Australians understand the value of great places, but we need a new language to engage communities as our cities change. Enter the Property Council’s new research project, Creating Great Australian Places.
Hot on the heels of last year’s Creating Great Australian Cities report, the Property Council is commissioning new research to unpack the secrets of great Australian places. And the audience at the Future Cities Summit gained the first sneak peek.
“Place is now recognised as a key ingredient of city competitiveness,” said Dr Tim Moonen, managing director of The Business of Cities and co-author of the Great Australian Cities report. But, alarmingly, not one place in Australia makes the top 20 of the world’s most memorable.
Moonen’s research last year, commissioned by the Property Council and co-authored with Professor Greg Clark, found that the changing character of Australian cities risked locking in us in to a “low-liveability, low-amenity” future.
“The brand of most Australian cities is well ahead of the product – and this creates all sorts of missed opportunities,” Moonen said.
Now, the Property Council is diving deeper into this research to understand the ‘X Factor’ of great places.
“One of the great myths of placemaking is that [places] arrive by ‘happy accident’,” Moonen said. Great places demand “deliberate and intentional steps” at different points of the city-building cycle – and this is especially true for young cities like those in Australia. Leaving place to chance risks a “slide to low-liveability, low amenity cities,” Moonen warned.
Place is an important ingredient because it “creates stickiness for talent”, but it is also central to people’s sense of identity and belonging, Moonen added. “Place isn’t just something to enjoy. It is not just an enhancer of lifestyle.” It is central to how our cities perform, he said.
Moonen talked about common ingredients in great places: a shared vision, a positive psychology around city life and change, and recognition that great places deliver many benefits.
Great cities like London undergo a continual “reurbanising” process, Moonen argued. Creating a great place is “not a one-off endeavour”. Instead it is a “constant process” and even those places we once treasured, like La Rambla in Barcelona, can suffer unintended consequences when not carefully curated. “This is the journey that all cities are going through.”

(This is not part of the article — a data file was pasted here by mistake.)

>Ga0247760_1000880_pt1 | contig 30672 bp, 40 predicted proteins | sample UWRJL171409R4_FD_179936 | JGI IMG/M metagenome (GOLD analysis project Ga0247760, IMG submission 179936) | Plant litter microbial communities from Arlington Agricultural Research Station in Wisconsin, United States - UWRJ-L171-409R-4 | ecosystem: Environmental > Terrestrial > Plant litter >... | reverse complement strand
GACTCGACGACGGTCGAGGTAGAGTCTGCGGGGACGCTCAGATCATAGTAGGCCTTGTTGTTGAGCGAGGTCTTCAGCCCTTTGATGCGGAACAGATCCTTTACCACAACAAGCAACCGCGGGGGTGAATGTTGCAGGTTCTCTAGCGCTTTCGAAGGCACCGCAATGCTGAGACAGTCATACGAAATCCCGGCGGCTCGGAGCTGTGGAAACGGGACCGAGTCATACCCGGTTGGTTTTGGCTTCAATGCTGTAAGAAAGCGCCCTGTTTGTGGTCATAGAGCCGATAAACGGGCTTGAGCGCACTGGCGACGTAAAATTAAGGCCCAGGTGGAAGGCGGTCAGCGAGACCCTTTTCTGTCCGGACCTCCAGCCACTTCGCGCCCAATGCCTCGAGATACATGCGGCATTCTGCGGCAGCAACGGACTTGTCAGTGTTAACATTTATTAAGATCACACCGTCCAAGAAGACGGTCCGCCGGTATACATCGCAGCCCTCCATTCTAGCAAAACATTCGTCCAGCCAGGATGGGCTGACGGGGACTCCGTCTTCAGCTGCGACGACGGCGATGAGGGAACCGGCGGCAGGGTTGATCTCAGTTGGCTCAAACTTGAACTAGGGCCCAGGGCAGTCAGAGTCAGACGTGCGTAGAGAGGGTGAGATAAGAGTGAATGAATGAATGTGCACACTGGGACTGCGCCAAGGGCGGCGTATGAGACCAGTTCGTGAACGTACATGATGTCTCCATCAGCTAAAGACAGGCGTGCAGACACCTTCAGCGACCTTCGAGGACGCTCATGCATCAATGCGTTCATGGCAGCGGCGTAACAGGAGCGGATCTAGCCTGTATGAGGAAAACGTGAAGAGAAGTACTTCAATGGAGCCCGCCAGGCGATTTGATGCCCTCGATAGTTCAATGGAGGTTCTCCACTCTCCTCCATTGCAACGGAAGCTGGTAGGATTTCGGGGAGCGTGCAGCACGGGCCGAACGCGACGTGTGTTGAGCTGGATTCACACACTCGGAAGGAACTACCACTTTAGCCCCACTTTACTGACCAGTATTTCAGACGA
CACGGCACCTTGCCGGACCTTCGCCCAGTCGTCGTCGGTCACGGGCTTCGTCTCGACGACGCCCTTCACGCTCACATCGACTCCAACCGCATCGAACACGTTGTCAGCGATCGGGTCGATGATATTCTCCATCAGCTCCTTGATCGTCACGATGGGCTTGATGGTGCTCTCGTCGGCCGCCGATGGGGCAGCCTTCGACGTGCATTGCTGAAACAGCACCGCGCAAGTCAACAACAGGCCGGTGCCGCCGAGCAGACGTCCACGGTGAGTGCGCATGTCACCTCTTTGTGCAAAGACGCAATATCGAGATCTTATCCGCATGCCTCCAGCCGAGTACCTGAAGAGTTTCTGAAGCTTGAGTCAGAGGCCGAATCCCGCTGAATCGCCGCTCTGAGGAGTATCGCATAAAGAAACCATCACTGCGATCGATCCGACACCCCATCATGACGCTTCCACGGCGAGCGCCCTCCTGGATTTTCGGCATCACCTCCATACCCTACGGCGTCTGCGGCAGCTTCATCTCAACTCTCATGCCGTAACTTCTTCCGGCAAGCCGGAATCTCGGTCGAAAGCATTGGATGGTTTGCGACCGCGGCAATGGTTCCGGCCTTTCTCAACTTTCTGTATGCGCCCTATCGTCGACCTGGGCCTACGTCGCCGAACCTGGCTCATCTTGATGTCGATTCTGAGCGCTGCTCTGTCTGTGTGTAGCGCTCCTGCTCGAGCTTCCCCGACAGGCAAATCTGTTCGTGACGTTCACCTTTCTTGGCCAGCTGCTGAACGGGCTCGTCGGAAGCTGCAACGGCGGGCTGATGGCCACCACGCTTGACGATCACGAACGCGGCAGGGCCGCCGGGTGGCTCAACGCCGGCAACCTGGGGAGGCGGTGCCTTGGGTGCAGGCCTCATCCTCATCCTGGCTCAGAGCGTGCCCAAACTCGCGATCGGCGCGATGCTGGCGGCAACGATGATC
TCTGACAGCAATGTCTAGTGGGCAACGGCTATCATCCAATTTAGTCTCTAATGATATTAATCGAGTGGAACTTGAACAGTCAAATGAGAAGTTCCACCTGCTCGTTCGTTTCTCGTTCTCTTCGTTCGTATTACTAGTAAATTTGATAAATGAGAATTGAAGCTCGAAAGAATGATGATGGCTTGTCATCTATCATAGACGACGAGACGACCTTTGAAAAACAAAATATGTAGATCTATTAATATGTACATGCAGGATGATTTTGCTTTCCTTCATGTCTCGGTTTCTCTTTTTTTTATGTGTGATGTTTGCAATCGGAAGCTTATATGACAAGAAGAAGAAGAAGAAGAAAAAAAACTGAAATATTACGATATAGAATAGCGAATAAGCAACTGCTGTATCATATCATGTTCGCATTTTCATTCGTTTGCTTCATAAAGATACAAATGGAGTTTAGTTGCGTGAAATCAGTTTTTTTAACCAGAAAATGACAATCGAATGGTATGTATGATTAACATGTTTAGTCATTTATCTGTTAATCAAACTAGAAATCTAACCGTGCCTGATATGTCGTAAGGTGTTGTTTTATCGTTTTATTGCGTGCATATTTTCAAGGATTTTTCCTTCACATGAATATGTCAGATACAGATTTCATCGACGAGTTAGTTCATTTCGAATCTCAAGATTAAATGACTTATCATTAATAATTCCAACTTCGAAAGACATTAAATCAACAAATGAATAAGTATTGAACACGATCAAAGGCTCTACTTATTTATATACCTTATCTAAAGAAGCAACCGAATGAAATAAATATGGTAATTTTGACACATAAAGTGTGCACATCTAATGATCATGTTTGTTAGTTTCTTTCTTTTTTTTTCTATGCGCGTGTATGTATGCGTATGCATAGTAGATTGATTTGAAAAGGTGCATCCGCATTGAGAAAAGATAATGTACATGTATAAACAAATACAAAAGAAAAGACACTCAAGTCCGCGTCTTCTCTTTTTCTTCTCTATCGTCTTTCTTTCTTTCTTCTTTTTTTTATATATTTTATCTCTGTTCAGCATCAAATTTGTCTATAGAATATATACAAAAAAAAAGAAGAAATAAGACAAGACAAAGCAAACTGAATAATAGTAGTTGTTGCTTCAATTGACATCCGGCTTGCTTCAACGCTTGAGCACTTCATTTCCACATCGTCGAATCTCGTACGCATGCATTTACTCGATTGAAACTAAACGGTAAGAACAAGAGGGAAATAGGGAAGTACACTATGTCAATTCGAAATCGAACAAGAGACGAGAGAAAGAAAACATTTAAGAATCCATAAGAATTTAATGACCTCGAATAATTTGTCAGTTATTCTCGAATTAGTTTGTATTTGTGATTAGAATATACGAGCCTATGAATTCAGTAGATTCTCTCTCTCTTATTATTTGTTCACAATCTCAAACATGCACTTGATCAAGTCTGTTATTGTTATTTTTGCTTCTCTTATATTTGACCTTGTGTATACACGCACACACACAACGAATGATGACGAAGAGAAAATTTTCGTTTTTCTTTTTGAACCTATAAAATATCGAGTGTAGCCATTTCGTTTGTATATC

But not all places are created equal, said Kate Meyrick, chief executive officer and managing director of Studio THI.
Meyrick and her team have been “inadvertently running a great places lab” for the last decade. During this time, Studio THI, better known as The Hornery Institute, has asked more than 10,000 people to identify the features that make a great place.
Meyrick said Australians are “very literate” about what makes a great place. And they can express it at any scale – from cities to rooms. At one end is awe-inspiring natural beauty – what Meyrick called “big nature”. At the other end is highly-curated cultural experiences – or a “big day out” with family and friends. In the middle is the “urban palette”.
People are very specific on what makes a great urban palette, Meyrick said. And when people are pressed to identify a great place they “default to cities”. Meyrick’s research has identified several key ingredients in these great places. They are effortless, friendly, individual, alive and have “bloody good coffee”, she said.
People are also very clear on what they don’t like. Transport and traffic feature highly, followed by cost and lack of things to do.
Australians are looking for “new city signatures” that reinterpret old places for new generations. They should be “distinctive” with “unique brands” that “make them stand out”. In other words, people want places with a unique personality.
Measuring the magic of place is challenging, but this is what the Property Council’s research intends to do, says chief executive Ken Morrison.
“Our research into what makes a great Australian city resonated with people, which is hardly surprising as 90 per cent of Australians live in urban areas.
“People understand that cities are places of opportunity – employment, educational, cultural and lifestyle. But the brand of cities is better than our product. We need a new dialogue to engage everyone in the conversation about how we shift to high amenity, high liveability places,” Morrison says.
“This project aims to create a language that everyone can use – industry, government and the community – so that we can take those deliberate and intentional steps towards great places.”
Keep an eye out for the launch events for Property Council’s next report, Creating Great Australian Places co-authored by The Business of Cities and Studio THI, in September supported by National Launch Partner Urbis.